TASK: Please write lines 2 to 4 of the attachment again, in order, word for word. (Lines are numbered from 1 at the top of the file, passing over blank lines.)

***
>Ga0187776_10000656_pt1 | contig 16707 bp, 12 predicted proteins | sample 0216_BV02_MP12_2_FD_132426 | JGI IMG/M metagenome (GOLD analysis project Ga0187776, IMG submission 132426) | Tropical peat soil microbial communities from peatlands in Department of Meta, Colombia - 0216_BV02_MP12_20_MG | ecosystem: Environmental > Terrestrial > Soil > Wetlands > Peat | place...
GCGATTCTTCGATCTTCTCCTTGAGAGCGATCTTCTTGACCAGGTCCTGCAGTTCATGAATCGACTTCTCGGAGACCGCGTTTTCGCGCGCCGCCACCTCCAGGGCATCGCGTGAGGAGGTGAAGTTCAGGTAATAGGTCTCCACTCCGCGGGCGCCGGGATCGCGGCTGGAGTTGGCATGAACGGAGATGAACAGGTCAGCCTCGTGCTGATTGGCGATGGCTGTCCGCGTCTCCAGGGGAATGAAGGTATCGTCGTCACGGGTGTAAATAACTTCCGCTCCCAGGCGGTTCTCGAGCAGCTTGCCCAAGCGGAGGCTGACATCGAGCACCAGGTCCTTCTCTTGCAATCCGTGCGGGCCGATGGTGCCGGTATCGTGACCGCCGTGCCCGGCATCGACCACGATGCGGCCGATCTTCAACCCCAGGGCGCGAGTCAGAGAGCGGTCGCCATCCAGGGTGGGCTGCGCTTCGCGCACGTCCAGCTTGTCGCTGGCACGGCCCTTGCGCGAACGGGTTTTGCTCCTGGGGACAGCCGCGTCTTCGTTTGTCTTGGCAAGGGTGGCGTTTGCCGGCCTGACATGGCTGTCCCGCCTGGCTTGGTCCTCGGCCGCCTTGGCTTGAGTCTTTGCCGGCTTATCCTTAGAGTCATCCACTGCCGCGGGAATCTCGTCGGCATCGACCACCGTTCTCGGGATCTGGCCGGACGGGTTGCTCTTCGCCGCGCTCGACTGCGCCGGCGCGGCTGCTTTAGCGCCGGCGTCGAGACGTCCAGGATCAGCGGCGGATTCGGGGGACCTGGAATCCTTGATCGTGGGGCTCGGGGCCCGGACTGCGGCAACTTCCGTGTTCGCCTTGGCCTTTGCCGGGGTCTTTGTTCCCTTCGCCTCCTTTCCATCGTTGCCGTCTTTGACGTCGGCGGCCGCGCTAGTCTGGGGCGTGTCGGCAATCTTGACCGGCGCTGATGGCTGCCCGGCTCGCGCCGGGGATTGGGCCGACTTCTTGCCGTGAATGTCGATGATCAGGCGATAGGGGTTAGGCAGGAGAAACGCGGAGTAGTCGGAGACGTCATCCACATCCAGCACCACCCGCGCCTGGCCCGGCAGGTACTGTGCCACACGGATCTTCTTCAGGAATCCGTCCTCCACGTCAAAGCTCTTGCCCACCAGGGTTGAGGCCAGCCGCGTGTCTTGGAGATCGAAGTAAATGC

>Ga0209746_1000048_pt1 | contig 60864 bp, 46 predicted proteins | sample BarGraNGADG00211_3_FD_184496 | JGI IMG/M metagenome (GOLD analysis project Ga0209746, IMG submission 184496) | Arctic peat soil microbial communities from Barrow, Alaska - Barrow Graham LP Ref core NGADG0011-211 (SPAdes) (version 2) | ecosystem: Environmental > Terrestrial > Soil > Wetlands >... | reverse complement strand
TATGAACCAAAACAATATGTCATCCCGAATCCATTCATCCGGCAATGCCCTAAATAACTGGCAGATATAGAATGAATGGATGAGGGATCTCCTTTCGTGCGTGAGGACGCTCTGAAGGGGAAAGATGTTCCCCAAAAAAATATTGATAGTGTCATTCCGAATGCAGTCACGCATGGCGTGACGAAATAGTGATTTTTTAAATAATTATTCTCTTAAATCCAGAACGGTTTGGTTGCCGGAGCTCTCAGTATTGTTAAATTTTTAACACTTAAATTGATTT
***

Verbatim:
GCGATTCTTCGATCTTCTCCTTGAGAGCGATCTTCTTGACCAGGTCCTGCAGTTCATGAATCGACTTCTCGGAGACCGCGTTTTCGCGCGCCGCCACCTCCAGGGCATCGCGTGAGGAGGTGAAGTTCAGGTAATAGGTCTCCACTCCGCGGGCGCCGGGATCGCGGCTGGAGTTGGCATGAACGGAGATGAACAGGTCAGCCTCGTGCTGATTGGCGATGGCTGTCCGCGTCTCCAGGGGAATGAAGGTATCGTCGTCACGGGTGTAAATAACTTCCGCTCCCAGGCGGTTCTCGAGCAGCTTGCCCAAGCGGAGGCTGACATCGAGCACCAGGTCCTTCTCTTGCAATCCGTGCGGGCCGATGGTGCCGGTATCGTGACCGCCGTGCCCGGCATCGACCACGATGCGGCCGATCTTCAACCCCAGGGCGCGAGTCAGAGAGCGGTCGCCATCCAGGGTGGGCTGCGCTTCGCGCACGTCCAGCTTGTCGCTGGCACGGCCCTTGCGCGAACGGGTTTTGCTCCTGGGGACAGCCGCGTCTTCGTTTGTCTTGGCAAGGGTGGCGTTTGCCGGCCTGACATGGCTGTCCCGCCTGGCTTGGTCCTCGGCCGCCTTGGCTTGAGTCTTTGCCGGCTTATCCTTAGAGTCATCCACTGCCGCGGGAATCTCGTCGGCATCGACCACCGTTCTCGGGATCTGGCCGGACGGGTTGCTCTTCGCCGCGCTCGACTGCGCCGGCGCGGCTGCTTTAGCGCCGGCGTCGAGACGTCCAGGATCAGCGGCGGATTCGGGGGACCTGGAATCCTTGATCGTGGGGCTCGGGGCCCGGACTGCGGCAACTTCCGTGTTCGCCTTGGCCTTTGCCGGGGTCTTTGTTCCCTTCGCCTCCTTTCCATCGTTGCCGTCTTTGACGTCGGCGGCCGCGCTAGTCTGGGGCGTGTCGGCAATCTTGACCGGCGCTGATGGCTGCCCGGCTCGCGCCGGGGATTGGGCCGACTTCTTGCCGTGAATGTCGATGATCAGGCGATAGGGGTTAGGCAGGAGAAACGCGGAGTAGTCGGAGACGTCATCCACATCCAGCACCACCCGCGCCTGGCCCGGCAGGTACTGTGCCACACGGATCTTCTTCAGGAATCCGTCCTCCACGTCAAAGCTCTTGCCCACCAGGGTTGAGGCCAGCCGCGTGTCTTGGAGATCGAAGTAAATGC

>Ga0209746_1000048_pt1 | contig 60864 bp, 46 predicted proteins | sample BarGraNGADG00211_3_FD_184496 | JGI IMG/M metagenome (GOLD analysis project Ga0209746, IMG submission 184496) | Arctic peat soil microbial communities from Barrow, Alaska - Barrow Graham LP Ref core NGADG0011-211 (SPAdes) (version 2) | ecosystem: Environmental > Terrestrial > Soil > Wetlands >... | reverse complement strand
TATGAACCAAAACAATATGTCATCCCGAATCCATTCATCCGGCAATGCCCTAAATAACTGGCAGATATAGAATGAATGGATGAGGGATCTCCTTTCGTGCGTGAGGACGCTCTGAAGGGGAAAGATGTTCCCCAAAAAAATATTGATAGTGTCATTCCGAATGCAGTCACGCATGGCGTGACGAAATAGTGATTTTTTAAATAATTATTCTCTTAAATCCAGAACGGTTTGGTTGCCGGAGCTCTCAGTATTGTTAAATTTTTAACACTTAAATTGATTT